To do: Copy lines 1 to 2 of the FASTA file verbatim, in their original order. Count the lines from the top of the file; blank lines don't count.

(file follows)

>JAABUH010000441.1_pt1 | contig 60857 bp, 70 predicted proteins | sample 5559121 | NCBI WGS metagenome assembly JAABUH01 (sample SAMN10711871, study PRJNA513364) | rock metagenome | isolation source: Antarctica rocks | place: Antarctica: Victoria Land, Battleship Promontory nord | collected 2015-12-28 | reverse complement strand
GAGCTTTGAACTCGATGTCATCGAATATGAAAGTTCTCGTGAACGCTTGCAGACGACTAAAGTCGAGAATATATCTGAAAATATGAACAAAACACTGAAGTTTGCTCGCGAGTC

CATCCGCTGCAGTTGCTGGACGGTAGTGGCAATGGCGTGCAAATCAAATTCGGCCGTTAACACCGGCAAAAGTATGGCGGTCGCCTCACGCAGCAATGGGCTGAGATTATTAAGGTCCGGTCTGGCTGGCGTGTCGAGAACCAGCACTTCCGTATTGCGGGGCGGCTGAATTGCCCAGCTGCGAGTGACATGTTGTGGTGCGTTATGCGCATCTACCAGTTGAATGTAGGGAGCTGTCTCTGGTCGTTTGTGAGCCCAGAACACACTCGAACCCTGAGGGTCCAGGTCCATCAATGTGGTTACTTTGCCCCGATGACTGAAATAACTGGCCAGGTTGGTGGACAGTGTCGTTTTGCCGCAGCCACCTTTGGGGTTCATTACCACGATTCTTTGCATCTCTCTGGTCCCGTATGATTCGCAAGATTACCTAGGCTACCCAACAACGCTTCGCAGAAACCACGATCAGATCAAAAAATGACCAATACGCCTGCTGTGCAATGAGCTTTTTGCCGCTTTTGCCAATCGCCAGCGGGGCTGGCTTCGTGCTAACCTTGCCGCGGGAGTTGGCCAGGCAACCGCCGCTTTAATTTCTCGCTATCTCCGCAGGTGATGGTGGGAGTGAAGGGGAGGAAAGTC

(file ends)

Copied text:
>JAABUH010000441.1_pt1 | contig 60857 bp, 70 predicted proteins | sample 5559121 | NCBI WGS metagenome assembly JAABUH01 (sample SAMN10711871, study PRJNA513364) | rock metagenome | isolation source: Antarctica rocks | place: Antarctica: Victoria Land, Battleship Promontory nord | collected 2015-12-28 | reverse complement strand
GAGCTTTGAACTCGATGTCATCGAATATGAAAGTTCTCGTGAACGCTTGCAGACGACTAAAGTCGAGAATATATCTGAAAATATGAACAAAACACTGAAGTTTGCTCGCGAGTC